Effect of nifedipine on anorectal sensorimotor functions in healthand fecal incontinence

Adil E. Bharucha, Jessica Edge, Alan R. Zinsmeister

Research output: Contribution to journalArticlepeer-review

10 Scopus citations


The mechanisms of increased rectal stiffness in women with fecal incontinence(FI) and rectal urgency are not understood. Our hypothesiswas that distention-induced activation of mechanosensitive L-typecalcium channels in smooth muscle contributes to increased rectalstiffness in FI. Anal pressures, rectal distensibility (compliance, capacity,and contractile response to sinusoidal oscillation), and rectalsensation were assessed before and after oral nifedipine (30 + 10 mg)or placebo in 16 women with FI and 16 asymptomatic women. Atbaseline, FI patients had a lower anal pressure increment duringsqueeze (health, 66.9 ± 7.6: FI, 28.6 ± 5.9, mean ± SE, P ≤ 0.01),lower rectal capacity (P = 0.052), and higher rectal pressures duringsinusoidal oscillation (health, 13.7 ± 3.2: FI, 21.7 ± 1.4, mean ± SE,P = 0.02) than the healthy women, which suggests an exaggeratedrectal contractile response to distention. Nifedipine decreased meanBP, increased heart rate (P = 0.01 vs. placebo), and reduced analresting pressure (P ≤ 0.01) but did not significantly modify rectaldistensibility in health or FI. Plasma nifedipine concentrations (health,103 ± 21 ng/ml: FI, 162 ± 34 ng/ml) were correlated with increasedrectal compliance (r = 0.6, P = 0.02) in all study participants and, inhealthy subjects, with decreased rectal pressures during sinusoidaloscillation (r = 0.86, P = 0.01), indicative of reduced stiffness. Noconsistent effects on rectal perception were observed. These observationsconfirm that FI is associated with anal weakness and increasedrectal stiffness. At therapeutic plasma concentrations, nifedipine reducedanal resting pressure but did not improve rectal distensibility inFI, outcomes that argue against a predominant contribution of myogenicL-type calcium channels to reduced rectal distensibility in FI.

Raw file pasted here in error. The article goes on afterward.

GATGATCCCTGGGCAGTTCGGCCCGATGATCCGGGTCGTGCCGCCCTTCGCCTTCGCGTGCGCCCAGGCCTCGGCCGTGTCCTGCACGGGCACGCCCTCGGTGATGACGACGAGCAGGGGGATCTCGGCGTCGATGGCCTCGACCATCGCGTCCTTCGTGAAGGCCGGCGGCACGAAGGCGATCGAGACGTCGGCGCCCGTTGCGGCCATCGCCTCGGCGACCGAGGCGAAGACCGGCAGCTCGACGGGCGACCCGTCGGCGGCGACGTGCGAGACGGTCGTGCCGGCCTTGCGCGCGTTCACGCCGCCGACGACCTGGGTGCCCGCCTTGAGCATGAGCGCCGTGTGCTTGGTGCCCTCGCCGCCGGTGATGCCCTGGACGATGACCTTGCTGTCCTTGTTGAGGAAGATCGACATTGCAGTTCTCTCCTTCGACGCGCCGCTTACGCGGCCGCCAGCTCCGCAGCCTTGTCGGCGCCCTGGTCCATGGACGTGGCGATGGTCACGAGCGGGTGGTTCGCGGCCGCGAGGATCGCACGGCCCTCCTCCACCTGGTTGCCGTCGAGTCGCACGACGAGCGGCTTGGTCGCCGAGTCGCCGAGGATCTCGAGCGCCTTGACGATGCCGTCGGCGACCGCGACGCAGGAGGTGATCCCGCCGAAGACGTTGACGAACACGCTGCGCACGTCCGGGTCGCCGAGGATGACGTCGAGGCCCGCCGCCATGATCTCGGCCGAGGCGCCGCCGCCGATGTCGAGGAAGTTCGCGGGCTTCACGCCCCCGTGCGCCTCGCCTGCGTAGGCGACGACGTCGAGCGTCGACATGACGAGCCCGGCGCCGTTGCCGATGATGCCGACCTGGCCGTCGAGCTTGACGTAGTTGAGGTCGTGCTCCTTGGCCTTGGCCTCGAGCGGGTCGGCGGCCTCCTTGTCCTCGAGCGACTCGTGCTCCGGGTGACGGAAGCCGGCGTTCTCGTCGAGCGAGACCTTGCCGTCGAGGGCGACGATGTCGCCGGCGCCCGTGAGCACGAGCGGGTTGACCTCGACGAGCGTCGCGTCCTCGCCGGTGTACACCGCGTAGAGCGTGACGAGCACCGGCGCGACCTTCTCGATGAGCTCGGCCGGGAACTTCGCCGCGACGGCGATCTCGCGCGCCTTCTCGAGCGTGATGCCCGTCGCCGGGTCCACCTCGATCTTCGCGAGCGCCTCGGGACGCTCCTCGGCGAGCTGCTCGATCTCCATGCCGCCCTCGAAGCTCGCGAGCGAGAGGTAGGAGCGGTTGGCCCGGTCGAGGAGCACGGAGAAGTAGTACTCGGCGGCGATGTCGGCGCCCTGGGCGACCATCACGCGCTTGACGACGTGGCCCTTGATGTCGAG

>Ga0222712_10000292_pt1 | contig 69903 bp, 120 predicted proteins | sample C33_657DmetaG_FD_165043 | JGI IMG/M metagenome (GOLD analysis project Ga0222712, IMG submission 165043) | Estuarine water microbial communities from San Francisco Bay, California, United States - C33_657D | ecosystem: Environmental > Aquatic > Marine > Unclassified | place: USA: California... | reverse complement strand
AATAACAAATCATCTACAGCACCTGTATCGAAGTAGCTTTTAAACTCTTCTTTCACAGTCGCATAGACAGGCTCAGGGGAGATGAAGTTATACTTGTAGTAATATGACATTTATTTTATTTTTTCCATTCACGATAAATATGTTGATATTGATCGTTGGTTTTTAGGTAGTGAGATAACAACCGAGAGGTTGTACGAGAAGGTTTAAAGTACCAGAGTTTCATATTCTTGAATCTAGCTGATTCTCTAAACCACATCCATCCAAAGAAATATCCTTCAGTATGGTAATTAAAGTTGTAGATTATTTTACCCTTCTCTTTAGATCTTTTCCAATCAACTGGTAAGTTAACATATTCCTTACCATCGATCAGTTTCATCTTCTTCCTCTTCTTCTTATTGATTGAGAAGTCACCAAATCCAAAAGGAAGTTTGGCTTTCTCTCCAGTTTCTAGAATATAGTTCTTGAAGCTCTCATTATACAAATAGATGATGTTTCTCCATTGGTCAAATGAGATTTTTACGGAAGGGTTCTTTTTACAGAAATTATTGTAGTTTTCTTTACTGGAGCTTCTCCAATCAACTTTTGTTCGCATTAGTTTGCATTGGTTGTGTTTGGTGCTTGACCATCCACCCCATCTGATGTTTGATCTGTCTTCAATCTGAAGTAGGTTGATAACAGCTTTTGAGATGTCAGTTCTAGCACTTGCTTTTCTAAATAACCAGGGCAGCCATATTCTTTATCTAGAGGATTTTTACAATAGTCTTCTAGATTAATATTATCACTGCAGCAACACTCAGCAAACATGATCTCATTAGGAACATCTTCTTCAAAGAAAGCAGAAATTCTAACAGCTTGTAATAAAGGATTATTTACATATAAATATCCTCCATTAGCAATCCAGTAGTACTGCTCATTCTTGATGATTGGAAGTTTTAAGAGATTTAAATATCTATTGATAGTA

Original languageEnglish (US)
Pages (from-to)1522-1547
Number of pages26
JournalAmerican Journal of Physiology - Gastrointestinal and Liver Physiology
Issue number1
StatePublished - Jul 2011


  • Calcium channel blockers
  • Pressure
  • Rectal capacity
  • Rectal compliance
  • Sensation

ASJC Scopus subject areas

  • Physiology
  • Hepatology
  • Gastroenterology
  • Physiology (medical)


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